13th March 2020 – One of the benefits of being 57 is that I have lived through many crises.
I remember the Black Monday crash of ’87, which wiped trillions off the share prices of some of the world’s biggest companies. Back then, I was working in a bakery business in New York. We received a check from Bloomingdale’s – the iconic department store – and it bounced. It was for about $300. We framed it to remind ourselves that no one is too big to fail.
I remember the horrific outbreak of mad cow disease in the late eighties, when more than 4m cows were culled to try and contain the infection. Britain’s roads ground to a halt as they tried to stop it spreading from county to county. There have been other health scares since then, from swine flu to bird flu.
Then there was the dotcom crash of 2000. I was in a telematics business that was part owned by GE. The value of the company nosedived almost overnight. In 2008, the financial crisis sent many businesses to the wall. I was running Masternaut, my last venture, which I later sold to French airport group Airport De Paris. I owed the bank £6m at the time, and it called in part of the debt. I managed to reduce headcount and keep the business afloat, driving the business forward against the odds. It was a terrible time. People were losing their livelihoods, their homes, and their self-belief. There were many suicides.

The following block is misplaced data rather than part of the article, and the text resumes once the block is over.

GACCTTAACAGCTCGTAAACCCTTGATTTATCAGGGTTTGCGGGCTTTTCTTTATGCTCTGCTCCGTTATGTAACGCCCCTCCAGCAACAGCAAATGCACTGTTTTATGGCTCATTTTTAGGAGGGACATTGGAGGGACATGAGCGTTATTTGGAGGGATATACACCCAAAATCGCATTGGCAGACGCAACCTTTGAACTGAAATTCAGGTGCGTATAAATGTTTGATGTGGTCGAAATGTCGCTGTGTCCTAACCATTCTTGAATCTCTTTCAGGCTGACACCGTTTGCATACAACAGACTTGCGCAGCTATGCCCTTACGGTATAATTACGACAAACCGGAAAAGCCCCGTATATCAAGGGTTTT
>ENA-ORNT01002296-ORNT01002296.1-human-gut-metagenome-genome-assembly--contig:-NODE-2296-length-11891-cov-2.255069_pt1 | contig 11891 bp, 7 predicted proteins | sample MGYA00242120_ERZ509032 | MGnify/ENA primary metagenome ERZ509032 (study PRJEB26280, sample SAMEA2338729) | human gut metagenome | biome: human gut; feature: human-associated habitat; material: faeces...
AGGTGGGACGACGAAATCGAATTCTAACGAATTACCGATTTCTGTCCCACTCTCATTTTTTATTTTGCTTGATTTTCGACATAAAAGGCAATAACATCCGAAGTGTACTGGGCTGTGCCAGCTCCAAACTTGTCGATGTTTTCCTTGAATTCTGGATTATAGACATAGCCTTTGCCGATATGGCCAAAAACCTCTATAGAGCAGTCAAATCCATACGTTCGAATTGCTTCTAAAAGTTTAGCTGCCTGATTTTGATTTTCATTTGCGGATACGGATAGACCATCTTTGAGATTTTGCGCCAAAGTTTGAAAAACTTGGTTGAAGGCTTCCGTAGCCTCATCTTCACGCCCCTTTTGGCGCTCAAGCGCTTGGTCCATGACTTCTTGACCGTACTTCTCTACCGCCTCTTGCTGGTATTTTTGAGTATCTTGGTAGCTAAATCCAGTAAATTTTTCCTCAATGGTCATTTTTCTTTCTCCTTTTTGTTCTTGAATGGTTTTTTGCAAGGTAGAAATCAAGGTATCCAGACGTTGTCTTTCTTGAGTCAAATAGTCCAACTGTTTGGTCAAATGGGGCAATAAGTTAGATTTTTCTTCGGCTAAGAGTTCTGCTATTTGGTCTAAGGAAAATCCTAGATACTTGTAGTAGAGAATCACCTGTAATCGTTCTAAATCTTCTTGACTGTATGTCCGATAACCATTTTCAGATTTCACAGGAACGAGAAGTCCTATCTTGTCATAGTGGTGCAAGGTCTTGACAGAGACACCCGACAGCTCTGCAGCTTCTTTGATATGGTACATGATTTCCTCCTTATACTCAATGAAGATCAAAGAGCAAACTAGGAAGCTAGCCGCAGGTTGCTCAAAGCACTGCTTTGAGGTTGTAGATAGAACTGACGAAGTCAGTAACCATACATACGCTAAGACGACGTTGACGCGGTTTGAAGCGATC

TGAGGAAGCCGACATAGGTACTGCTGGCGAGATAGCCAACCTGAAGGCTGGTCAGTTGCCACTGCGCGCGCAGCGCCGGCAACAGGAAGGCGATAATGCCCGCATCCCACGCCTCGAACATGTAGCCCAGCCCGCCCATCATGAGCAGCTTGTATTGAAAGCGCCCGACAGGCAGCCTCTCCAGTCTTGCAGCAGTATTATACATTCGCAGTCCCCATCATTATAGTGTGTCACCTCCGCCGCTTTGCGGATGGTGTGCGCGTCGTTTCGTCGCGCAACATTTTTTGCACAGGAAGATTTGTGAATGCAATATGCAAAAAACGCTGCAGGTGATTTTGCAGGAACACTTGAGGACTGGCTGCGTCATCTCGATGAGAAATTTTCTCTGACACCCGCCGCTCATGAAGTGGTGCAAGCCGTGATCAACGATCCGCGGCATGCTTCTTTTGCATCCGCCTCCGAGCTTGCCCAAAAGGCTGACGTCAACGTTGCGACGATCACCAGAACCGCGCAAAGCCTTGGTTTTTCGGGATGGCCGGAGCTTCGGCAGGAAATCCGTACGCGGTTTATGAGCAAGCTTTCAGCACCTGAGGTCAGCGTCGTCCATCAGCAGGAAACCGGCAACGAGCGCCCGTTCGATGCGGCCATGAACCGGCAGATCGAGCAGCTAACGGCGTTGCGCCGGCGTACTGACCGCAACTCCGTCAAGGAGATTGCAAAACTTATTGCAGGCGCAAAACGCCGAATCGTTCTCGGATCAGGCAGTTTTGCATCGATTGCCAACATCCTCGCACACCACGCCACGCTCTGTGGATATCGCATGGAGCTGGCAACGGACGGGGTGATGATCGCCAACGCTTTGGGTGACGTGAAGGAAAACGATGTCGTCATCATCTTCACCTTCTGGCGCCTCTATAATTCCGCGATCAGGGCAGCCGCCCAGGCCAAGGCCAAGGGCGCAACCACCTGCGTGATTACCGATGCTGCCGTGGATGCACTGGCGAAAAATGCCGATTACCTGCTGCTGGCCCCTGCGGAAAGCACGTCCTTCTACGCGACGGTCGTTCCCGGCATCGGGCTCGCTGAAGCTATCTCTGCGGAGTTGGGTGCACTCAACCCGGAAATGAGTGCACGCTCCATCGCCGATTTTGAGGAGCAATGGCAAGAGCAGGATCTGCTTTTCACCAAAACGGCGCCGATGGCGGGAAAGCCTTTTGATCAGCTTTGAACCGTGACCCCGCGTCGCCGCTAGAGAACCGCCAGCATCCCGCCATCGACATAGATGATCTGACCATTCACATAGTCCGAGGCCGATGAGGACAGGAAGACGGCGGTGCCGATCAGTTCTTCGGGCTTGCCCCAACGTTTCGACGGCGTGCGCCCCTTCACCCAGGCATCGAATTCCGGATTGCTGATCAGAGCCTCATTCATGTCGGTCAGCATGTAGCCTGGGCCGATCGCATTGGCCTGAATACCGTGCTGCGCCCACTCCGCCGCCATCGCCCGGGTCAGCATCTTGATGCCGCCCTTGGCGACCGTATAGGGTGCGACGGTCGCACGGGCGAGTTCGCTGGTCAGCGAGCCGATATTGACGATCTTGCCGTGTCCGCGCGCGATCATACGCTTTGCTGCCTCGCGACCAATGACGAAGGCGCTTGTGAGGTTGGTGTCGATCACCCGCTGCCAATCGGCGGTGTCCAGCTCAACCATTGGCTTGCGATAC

Today, we are faced with another challenge: the outbreak of coronavirus. The spread of the disease is worrying, as is its impact on the elderly and those with respiratory problems. Like all the challenges that have come before, we must work together to get through this.
As business people, we must be in charge of our own destiny. We need to make contingency plans. We need to motivate our teams through this crisis. We need to sell remotely, work from home, and virtualise our operations.
At BigChange, we are fortunate to be in a strong position. We have no borrowings, and have a good cash reserves that can see us through the coming months, whatever happens to the economy. Even if the government closes schools and shops, there will still be a need for basic services, from plumbing to the maintenance of our roads. We will continue to be the platform of choice for these businesses. Engineers can avoid the office and deliver these crucial services through BigChange.
For those businesses in hard-hit sectors such as travel, entertainment and retail, the time has come to dig deep, innovate, and figure out a survival strategy. Some may introduce employee ownership if they cannot pay wages, others may trade shares for valuable supplies, or agree more flexible terms with customers that will now struggle to pay.
This is the time to work together, be kind, and give back to our partners, customers and colleagues. Coronavirus is likely to hit this country hard. We are getting involved in local initiatives to help the elderly and, through my work as a Northern board member of Business in the Community, I’m helping other companies to mobilise in partnership with welfare organisations. Instead of battening down the hatches, we need to open our hearts, and think of others.